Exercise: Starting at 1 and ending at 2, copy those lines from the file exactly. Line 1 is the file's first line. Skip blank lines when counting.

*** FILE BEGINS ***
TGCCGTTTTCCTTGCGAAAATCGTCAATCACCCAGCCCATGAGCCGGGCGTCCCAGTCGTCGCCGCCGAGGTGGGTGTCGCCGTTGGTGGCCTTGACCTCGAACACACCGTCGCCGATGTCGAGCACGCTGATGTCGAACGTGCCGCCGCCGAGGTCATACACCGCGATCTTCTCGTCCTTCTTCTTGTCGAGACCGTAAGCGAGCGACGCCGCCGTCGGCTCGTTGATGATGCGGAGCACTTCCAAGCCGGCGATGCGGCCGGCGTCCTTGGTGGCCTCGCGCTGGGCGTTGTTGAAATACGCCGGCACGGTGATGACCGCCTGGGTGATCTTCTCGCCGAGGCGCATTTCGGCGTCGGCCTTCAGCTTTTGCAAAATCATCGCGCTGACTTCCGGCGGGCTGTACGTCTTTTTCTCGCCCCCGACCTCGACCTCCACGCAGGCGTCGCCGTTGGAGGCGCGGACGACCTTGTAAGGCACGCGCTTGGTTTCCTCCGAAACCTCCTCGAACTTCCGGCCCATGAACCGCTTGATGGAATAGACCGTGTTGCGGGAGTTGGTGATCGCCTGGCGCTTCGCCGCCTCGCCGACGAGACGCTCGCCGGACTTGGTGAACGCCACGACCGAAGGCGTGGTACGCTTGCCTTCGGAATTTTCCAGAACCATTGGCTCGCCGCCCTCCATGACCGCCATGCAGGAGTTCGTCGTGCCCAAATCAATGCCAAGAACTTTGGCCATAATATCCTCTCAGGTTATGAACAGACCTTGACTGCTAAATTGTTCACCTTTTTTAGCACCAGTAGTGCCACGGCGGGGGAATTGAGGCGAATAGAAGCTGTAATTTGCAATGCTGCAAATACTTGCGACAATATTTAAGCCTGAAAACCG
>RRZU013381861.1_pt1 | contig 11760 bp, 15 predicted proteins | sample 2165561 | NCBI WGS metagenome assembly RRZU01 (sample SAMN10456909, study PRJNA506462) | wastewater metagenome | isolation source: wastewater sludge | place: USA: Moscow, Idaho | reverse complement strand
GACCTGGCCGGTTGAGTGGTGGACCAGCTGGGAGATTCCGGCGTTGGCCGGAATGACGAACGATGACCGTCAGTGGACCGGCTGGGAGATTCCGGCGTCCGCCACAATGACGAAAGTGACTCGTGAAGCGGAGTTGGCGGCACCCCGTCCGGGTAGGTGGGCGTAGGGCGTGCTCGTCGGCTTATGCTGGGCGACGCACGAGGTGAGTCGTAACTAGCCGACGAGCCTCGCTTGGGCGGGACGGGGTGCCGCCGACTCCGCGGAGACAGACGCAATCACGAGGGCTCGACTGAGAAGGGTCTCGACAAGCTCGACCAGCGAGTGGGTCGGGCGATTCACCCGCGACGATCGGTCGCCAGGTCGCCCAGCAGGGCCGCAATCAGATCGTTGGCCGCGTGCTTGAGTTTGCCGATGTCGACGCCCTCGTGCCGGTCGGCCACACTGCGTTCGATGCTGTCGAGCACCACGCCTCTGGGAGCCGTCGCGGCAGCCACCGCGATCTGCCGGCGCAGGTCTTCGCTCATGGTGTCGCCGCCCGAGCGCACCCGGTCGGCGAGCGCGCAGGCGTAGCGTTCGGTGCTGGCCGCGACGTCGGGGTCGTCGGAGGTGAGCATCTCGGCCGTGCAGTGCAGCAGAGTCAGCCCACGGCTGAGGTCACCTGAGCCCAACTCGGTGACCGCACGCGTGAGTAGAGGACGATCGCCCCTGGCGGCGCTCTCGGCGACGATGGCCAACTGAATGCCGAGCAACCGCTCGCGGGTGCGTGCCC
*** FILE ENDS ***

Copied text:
TGCCGTTTTCCTTGCGAAAATCGTCAATCACCCAGCCCATGAGCCGGGCGTCCCAGTCGTCGCCGCCGAGGTGGGTGTCGCCGTTGGTGGCCTTGACCTCGAACACACCGTCGCCGATGTCGAGCACGCTGATGTCGAACGTGCCGCCGCCGAGGTCATACACCGCGATCTTCTCGTCCTTCTTCTTGTCGAGACCGTAAGCGAGCGACGCCGCCGTCGGCTCGTTGATGATGCGGAGCACTTCCAAGCCGGCGATGCGGCCGGCGTCCTTGGTGGCCTCGCGCTGGGCGTTGTTGAAATACGCCGGCACGGTGATGACCGCCTGGGTGATCTTCTCGCCGAGGCGCATTTCGGCGTCGGCCTTCAGCTTTTGCAAAATCATCGCGCTGACTTCCGGCGGGCTGTACGTCTTTTTCTCGCCCCCGACCTCGACCTCCACGCAGGCGTCGCCGTTGGAGGCGCGGACGACCTTGTAAGGCACGCGCTTGGTTTCCTCCGAAACCTCCTCGAACTTCCGGCCCATGAACCGCTTGATGGAATAGACCGTGTTGCGGGAGTTGGTGATCGCCTGGCGCTTCGCCGCCTCGCCGACGAGACGCTCGCCGGACTTGGTGAACGCCACGACCGAAGGCGTGGTACGCTTGCCTTCGGAATTTTCCAGAACCATTGGCTCGCCGCCCTCCATGACCGCCATGCAGGAGTTCGTCGTGCCCAAATCAATGCCAAGAACTTTGGCCATAATATCCTCTCAGGTTATGAACAGACCTTGACTGCTAAATTGTTCACCTTTTTTAGCACCAGTAGTGCCACGGCGGGGGAATTGAGGCGAATAGAAGCTGTAATTTGCAATGCTGCAAATACTTGCGACAATATTTAAGCCTGAAAACCG
>RRZU013381861.1_pt1 | contig 11760 bp, 15 predicted proteins | sample 2165561 | NCBI WGS metagenome assembly RRZU01 (sample SAMN10456909, study PRJNA506462) | wastewater metagenome | isolation source: wastewater sludge | place: USA: Moscow, Idaho | reverse complement strand